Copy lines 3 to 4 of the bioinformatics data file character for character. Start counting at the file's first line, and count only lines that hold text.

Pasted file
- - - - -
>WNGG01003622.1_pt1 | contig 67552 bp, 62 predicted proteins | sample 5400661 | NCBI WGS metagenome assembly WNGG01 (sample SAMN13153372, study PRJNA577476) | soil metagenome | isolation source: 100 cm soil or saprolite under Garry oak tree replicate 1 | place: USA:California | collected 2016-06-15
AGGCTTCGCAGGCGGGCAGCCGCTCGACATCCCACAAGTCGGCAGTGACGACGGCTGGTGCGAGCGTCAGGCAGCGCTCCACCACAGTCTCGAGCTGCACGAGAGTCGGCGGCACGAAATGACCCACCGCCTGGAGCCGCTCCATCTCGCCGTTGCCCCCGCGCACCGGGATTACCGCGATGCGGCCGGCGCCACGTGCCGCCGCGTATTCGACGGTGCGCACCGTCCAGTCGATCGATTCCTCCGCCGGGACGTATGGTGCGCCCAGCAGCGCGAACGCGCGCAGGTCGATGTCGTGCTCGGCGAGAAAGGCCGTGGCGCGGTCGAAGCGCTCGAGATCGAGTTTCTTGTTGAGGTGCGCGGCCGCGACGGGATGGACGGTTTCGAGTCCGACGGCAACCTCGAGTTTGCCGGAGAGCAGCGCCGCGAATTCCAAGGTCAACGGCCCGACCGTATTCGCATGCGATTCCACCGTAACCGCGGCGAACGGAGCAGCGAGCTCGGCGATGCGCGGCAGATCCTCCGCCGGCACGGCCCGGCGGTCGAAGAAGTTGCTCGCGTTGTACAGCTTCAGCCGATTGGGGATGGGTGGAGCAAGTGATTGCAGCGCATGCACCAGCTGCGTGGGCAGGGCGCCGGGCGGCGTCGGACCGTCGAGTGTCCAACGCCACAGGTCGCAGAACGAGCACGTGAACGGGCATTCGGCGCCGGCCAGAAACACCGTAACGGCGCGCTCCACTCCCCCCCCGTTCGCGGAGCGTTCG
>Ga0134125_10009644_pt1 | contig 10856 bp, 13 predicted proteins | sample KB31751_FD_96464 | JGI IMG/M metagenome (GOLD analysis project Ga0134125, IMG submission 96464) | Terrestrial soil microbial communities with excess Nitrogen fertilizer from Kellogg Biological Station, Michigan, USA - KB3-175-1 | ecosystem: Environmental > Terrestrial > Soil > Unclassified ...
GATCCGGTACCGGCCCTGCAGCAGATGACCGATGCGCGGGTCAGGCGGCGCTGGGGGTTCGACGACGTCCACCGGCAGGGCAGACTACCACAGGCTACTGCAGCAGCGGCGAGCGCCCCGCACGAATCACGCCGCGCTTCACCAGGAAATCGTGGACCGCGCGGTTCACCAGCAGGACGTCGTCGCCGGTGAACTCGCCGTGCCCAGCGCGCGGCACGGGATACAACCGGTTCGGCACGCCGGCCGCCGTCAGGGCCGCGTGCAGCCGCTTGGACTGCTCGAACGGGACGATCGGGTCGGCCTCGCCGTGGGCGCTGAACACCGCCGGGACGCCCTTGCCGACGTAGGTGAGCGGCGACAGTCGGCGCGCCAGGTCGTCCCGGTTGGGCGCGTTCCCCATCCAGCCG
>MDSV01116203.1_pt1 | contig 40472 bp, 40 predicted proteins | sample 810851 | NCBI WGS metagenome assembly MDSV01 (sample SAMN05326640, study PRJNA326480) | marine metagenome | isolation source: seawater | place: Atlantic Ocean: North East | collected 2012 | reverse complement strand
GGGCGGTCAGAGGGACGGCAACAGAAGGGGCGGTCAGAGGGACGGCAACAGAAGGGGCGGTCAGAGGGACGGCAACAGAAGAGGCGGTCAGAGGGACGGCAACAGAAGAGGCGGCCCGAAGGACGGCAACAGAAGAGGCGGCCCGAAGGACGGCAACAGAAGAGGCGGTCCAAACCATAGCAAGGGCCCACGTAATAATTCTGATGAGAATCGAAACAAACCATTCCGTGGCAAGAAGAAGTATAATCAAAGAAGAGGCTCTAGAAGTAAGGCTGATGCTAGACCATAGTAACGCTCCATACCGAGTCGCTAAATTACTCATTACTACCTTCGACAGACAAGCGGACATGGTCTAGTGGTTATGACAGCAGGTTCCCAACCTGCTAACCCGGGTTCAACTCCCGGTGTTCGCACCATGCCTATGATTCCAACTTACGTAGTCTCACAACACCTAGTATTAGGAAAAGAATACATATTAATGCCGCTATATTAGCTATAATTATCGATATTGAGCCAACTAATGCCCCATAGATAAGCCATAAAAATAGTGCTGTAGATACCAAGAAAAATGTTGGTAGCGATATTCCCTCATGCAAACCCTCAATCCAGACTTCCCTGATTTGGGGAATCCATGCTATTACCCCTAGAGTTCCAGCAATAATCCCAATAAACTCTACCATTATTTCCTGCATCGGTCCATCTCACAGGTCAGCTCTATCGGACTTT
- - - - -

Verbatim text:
>Ga0134125_10009644_pt1 | contig 10856 bp, 13 predicted proteins | sample KB31751_FD_96464 | JGI IMG/M metagenome (GOLD analysis project Ga0134125, IMG submission 96464) | Terrestrial soil microbial communities with excess Nitrogen fertilizer from Kellogg Biological Station, Michigan, USA - KB3-175-1 | ecosystem: Environmental > Terrestrial > Soil > Unclassified ...
GATCCGGTACCGGCCCTGCAGCAGATGACCGATGCGCGGGTCAGGCGGCGCTGGGGGTTCGACGACGTCCACCGGCAGGGCAGACTACCACAGGCTACTGCAGCAGCGGCGAGCGCCCCGCACGAATCACGCCGCGCTTCACCAGGAAATCGTGGACCGCGCGGTTCACCAGCAGGACGTCGTCGCCGGTGAACTCGCCGTGCCCAGCGCGCGGCACGGGATACAACCGGTTCGGCACGCCGGCCGCCGTCAGGGCCGCGTGCAGCCGCTTGGACTGCTCGAACGGGACGATCGGGTCGGCCTCGCCGTGGGCGCTGAACACCGCCGGGACGCCCTTGCCGACGTAGGTGAGCGGCGACAGTCGGCGCGCCAGGTCGTCCCGGTTGGGCGCGTTCCCCATCCAGCCG